On September 30, 2020, the Department of Justice (“DOJ”) announced its latest health care fraud take down, which was its first since the pandemic hit in March 2020. DOJ charged 345 doctors, medical professionals, owners/operators, and others with criminal health care fraud schemes implicating more than $6 billion in total alleged loss amount. Arriving six months into the COVID-19 pandemic, this health care fraud take down was DOJ’s largest to date, sweeping across the 51 judicial districts shown in this DOJ graphic:
Telemedicine: the COVID-19 Healthcare Fraud Flavor of the Pandemic
With $4.5 billion of the aggregate take down amount connected to alleged telemedicine fraud and only $800 million linked to opioids, DOJ shows that it is both focusing on COVID-19 related health care fraud and “following the money” as the pandemic continues. Telemedicine has obviously been a lifeline for patients during the pandemic as people are sheltering in place and avoiding leaving their homes. History shows that fraud schemes follow “opportunities” created by crisis and DOJ has now shown that it recognized early on that telemedicine fraud would explode during COVID-19.
As to be expected during a pandemic where telemedicine accelerated in relevance and billings to Medicare, opioid enforcement took a back seat during this take down. Two years ago, in October 2018, DOJ stood up the Appalachian Regional Prescription Opioid (ARPO) Strike Force to combat the opioid epidemic in parts of the country that have been particularly harmed by addiction. As the fraud arising out of COVID-19 has taken priority, opioid enforcement efforts have been scaled back.
Lack of Access to Grand Juries
Also notable for this take down was DOJ’s reliance on charging via Complaint and Information. With grand juries not operating during much of the past six months, or only operating on a limited basis more recently, prosecutors were unable to present their cases to grand juries to obtain indictments. Instead, DOJ turned to charging via Complaint (which does not require the use of a grand jury) and also filed many Informations, which require the consent of the defendant and accompany a plea deal. While charging by Complaint is fairly straightforward, reaching the dozens of plea deals (as evidenced by the Informations) requires much more behind the scenes work and shows that DOJ was pressing to cut deals during the pandemic.
DOJ Announces Creation of “National Rapid Response Strike Force”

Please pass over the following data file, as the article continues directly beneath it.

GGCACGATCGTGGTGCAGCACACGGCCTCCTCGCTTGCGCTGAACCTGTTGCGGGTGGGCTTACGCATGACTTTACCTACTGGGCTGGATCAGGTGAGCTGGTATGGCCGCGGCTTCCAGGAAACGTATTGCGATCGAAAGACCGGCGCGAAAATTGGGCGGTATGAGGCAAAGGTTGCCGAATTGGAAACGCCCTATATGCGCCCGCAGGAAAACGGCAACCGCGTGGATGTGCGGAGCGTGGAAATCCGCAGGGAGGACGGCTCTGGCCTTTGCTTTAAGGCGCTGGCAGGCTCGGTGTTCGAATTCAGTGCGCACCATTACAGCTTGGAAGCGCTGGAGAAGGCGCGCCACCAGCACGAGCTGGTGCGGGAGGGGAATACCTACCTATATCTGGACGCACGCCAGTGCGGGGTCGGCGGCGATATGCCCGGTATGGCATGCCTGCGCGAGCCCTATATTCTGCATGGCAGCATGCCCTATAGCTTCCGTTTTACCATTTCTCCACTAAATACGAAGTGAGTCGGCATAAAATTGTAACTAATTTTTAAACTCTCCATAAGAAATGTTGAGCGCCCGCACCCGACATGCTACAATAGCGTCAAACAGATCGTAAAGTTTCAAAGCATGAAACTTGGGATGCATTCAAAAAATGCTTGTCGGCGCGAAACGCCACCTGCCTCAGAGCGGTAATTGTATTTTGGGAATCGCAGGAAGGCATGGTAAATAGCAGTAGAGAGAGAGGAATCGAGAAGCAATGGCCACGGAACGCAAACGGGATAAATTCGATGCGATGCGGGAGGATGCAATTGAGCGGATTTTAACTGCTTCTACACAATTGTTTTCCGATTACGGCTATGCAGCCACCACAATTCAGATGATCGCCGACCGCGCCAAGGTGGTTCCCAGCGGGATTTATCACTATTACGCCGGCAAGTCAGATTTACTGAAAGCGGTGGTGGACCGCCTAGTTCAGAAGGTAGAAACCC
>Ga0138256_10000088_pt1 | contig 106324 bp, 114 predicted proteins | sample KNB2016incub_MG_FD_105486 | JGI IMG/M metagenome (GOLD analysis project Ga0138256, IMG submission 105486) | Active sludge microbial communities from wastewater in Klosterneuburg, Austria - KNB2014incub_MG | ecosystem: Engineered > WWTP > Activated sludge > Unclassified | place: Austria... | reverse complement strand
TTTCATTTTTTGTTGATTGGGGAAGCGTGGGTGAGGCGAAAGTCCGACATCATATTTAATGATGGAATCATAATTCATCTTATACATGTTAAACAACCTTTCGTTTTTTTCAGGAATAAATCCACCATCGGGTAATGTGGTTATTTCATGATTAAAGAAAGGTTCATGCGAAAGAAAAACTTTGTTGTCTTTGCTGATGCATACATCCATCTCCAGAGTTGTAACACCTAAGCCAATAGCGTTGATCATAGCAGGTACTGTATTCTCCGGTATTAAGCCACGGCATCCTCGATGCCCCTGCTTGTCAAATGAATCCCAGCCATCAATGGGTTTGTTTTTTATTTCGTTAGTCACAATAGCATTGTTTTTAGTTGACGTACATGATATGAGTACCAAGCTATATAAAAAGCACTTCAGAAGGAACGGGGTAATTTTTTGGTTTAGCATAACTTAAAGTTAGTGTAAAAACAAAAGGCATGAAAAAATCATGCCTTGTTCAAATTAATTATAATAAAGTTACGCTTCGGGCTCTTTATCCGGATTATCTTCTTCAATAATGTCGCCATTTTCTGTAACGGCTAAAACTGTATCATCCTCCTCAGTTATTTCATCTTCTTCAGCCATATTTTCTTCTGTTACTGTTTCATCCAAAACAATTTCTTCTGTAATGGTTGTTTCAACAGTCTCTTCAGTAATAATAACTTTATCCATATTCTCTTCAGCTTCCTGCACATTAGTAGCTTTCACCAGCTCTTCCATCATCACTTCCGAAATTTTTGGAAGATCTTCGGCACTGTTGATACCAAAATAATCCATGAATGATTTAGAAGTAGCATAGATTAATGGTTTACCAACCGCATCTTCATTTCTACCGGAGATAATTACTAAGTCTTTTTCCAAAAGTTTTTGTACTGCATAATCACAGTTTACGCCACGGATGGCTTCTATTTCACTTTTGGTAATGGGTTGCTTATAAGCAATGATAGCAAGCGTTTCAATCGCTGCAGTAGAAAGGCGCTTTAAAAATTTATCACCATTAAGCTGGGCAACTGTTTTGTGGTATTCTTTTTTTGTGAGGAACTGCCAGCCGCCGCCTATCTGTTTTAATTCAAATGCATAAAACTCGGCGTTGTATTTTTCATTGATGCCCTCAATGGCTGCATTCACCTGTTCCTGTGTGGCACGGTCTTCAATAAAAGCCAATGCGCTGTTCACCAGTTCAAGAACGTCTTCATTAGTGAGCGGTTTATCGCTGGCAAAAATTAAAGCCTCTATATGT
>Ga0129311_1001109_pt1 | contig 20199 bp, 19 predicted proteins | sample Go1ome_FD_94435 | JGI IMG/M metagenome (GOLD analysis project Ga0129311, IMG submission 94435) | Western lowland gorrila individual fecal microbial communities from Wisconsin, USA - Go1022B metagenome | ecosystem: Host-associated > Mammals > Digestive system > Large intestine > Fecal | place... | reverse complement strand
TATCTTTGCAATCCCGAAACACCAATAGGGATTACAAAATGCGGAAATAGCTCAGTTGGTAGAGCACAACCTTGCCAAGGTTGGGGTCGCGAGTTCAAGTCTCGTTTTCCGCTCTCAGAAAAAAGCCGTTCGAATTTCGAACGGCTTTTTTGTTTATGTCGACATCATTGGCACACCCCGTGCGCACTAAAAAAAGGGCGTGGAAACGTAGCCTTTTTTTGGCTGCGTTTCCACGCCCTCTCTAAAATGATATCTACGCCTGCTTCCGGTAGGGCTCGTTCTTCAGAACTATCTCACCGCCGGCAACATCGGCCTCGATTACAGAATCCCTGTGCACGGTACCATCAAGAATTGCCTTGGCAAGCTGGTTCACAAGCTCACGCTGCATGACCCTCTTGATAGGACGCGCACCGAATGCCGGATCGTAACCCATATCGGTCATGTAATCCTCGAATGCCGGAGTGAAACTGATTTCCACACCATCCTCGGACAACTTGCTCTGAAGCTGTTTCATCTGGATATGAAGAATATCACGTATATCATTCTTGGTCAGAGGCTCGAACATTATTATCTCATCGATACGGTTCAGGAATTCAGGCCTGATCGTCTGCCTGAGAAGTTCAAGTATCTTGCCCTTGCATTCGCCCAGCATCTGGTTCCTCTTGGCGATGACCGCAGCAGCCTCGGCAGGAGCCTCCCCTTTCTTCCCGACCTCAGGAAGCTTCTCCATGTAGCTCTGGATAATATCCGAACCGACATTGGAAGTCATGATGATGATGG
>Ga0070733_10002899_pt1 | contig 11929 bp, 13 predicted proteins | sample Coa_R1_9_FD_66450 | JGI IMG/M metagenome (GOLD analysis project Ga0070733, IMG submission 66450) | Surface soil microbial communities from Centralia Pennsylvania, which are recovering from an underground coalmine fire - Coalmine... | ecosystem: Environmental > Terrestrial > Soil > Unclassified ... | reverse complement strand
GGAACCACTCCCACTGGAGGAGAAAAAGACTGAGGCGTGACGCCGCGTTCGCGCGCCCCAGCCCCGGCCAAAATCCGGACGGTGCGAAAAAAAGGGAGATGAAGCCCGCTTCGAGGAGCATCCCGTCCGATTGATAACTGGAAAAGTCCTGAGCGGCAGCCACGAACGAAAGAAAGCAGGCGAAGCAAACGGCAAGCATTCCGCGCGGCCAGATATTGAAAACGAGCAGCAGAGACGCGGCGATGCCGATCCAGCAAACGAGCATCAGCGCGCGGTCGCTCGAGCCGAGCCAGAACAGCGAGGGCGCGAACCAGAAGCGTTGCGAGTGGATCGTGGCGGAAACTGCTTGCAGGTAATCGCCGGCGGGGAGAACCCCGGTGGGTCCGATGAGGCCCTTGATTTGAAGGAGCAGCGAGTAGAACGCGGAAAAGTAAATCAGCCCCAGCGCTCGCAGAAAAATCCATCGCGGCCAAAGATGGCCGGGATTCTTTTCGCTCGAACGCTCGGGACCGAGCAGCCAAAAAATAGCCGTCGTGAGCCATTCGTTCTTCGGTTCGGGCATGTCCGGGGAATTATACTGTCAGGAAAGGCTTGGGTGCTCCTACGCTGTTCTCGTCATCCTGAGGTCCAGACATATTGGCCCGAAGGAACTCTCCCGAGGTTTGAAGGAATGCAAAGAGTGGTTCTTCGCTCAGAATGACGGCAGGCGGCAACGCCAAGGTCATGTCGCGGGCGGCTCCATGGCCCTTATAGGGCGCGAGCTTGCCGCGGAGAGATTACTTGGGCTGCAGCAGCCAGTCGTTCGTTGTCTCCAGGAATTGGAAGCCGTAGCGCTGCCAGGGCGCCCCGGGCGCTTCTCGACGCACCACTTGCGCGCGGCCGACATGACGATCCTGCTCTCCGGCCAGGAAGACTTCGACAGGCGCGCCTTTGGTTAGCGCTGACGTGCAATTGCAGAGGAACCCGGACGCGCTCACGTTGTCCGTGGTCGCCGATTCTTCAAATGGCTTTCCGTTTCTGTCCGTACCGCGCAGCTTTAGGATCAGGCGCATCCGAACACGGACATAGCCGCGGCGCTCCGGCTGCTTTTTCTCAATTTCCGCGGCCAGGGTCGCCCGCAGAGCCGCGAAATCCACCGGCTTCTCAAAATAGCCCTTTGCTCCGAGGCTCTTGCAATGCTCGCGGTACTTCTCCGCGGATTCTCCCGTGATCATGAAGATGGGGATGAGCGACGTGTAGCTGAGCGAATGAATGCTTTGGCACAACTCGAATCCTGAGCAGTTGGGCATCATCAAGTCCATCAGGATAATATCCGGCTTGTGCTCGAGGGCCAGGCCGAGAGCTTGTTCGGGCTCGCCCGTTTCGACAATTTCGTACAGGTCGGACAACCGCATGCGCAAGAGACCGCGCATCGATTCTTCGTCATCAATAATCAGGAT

Concurrent with the announcement of the take down, the Health Care Fraud Unit of the Criminal Division’s Fraud Section announced the creation of National Rapid Response Strike Force (“NRRSF”). The NRRSF’s mission is to investigate and prosecute fraud cases involving “major health care providers” operating in multiple jurisdictions. The NRRSF will focus on “complex national schemes” and will coordinate with the Civil Division’s Fraud Section and Consumer Protection Branch, as well as its traditional partners in the local U.S. Attorney’s Offices, state Medicaid Fraud Control Units, the FBI and HHS-OIG. The NRRSF appears to be the new version of the prior sub-unit referred to as the Corporate Health Care Fraud Strike Force.
Examples of the types of matters under the NRRSF’s purview include a large-scale rural hospitals billing fraud matter indicted in the Middle District of Florida and the prior global resolution with Tenet Healthcare Corporation. Look for the NRRSF to be the new go-to DOJ unit to investigate corporate health care fraud.
Look for “Pay and Chase” to Continue Indefinitely
While no one can quibble with the stats the Health Care Fraud Unit has amassed since its inception in 2007 – 4,200 defendants charged for over $19 billion in losses to Medicare – the current federal health care fraud law enforcement strategy is one of “pay and chase”. In other words, Medicare pays out claims quickly, and then DOJ tries to police fraudulent activity once the money has left federal coffers. Given that most of the fraudulent pay outs are never recouped through criminal forfeiture or restitution, this “pay and chase” system is inherently flawed as a method of preventing bad actors from fleecing the Medicare system. But don’t look for this to change anytime soon. But given the non-partisan appeal of fighting health care fraud, we expect increasingly more federal and DOJ resources to be committed to health care fraud investigations and prosecutions.